Raunaq Kochar Raunaq Kochar - 1 month ago 8
Linux Question

'make' equivalent of -D flag as in gcc

My C code has various files having statements that I want to execute only if a macro is defined. I have two files each having the following code:

#ifdef SOME_MACRO
printf("macro defined\n");
#else
printf("macro undefined");
#endif


My Makefile contains:

make -C /lib/modules/$(shell uname -r )/build M=$(PWD) modules $(CFLAGS)


and I am calling make as:

make all CFLAGS=SOME_MACRO=10


When I execute the resulting program, I get 'macro undefined' indicating the macro is not being defined.

I have also tried calling it as:

make all CFLAGS=SOME_MACRO


which gives me:

make[1]: *** No rule to make target `SOME_MACRO'. Stop.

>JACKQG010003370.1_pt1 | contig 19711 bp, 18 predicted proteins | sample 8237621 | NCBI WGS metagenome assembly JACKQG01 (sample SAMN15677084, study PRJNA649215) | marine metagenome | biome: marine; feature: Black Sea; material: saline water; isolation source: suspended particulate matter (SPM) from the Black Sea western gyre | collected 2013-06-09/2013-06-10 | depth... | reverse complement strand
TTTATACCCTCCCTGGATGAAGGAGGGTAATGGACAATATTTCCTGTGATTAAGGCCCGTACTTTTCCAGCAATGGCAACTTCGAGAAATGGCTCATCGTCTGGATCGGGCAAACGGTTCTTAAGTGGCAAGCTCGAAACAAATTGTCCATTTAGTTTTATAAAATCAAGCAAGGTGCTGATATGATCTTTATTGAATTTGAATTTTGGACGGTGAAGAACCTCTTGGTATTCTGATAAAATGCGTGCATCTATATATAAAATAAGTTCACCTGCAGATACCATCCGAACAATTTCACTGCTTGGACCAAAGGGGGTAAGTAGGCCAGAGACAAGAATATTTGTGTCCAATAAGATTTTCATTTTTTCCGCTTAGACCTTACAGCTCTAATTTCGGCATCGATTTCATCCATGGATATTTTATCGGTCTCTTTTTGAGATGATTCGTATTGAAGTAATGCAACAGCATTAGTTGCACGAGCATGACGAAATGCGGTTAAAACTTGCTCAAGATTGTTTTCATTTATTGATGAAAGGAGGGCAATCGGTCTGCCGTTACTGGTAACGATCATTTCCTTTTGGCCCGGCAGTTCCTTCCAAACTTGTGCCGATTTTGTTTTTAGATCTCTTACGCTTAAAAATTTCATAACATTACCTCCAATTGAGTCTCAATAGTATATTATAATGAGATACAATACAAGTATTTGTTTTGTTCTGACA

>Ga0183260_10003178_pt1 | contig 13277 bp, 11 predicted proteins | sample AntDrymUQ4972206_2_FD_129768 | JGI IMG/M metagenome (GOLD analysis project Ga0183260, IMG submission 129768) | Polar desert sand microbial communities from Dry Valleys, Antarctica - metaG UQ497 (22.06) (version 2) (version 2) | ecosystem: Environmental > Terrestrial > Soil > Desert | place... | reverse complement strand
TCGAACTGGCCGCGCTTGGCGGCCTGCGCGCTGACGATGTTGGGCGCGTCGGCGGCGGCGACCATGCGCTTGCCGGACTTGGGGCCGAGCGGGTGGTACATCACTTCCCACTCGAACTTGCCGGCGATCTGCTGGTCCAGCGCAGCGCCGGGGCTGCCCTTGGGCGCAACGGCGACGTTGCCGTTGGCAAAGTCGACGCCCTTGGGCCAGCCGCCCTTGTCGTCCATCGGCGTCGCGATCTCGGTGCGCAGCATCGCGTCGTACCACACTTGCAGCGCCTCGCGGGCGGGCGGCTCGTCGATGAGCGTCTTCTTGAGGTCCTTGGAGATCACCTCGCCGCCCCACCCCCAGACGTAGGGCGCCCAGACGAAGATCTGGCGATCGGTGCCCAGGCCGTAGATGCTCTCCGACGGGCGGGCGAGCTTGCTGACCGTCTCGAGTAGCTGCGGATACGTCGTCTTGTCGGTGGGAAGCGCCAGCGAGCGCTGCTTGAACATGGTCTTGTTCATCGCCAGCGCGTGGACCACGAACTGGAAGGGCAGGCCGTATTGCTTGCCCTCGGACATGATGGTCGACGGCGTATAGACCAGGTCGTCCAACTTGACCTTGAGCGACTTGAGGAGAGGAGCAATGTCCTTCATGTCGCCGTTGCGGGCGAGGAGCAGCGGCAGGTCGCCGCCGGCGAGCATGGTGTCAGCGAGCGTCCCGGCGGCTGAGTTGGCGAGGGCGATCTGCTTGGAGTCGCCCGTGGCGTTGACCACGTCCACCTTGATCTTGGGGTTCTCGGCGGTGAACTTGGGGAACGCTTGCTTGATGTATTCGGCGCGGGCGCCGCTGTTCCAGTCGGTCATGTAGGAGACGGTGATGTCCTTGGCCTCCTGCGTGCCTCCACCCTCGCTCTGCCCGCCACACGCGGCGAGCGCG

make[1]: Leaving directory `/X/Y/Z'
make: *** [default] Error 2


And also calling it as:

make all CFLAGS=-DSOME_MACRO=10


as given here and here but this is not working either.

How do I make this work?

Answer

The third form is correct (make all CFLAGS=-DSOME_MACRO=10 or just make all CFLAGS=-DSOME_MACRO). But the make file that you are calling has to actually use that CFLAGS macro.

Make's implicit rules for compiling an executable or object c file will use CFLAGS, but we can't tell whether it is being invoked or overridden without seeing either the content of that makefile or the output from make.

The output from make should show the build commands. The implicit rule for making a .o from a .c file is $(CC) $(CPPFLAGS) $(CFLAGS) -c so you should see something like cc -DSOME_MACRO=2 -DFOO=99 -c -o x.o x.c given you compiling an object file, and similar if you compiling a executable.

Also make sure your cleaning you project properly make clean. And make sure the clean is actually recursive (i.e. cleans you "modules" project too)...

Edit: Oh yeah ... as @nneonneo's answer points out you also have an error in recursive the make call which is definitely an issue (I figured you were running the 2nd make command directly to debug the problem..). The above may still apply.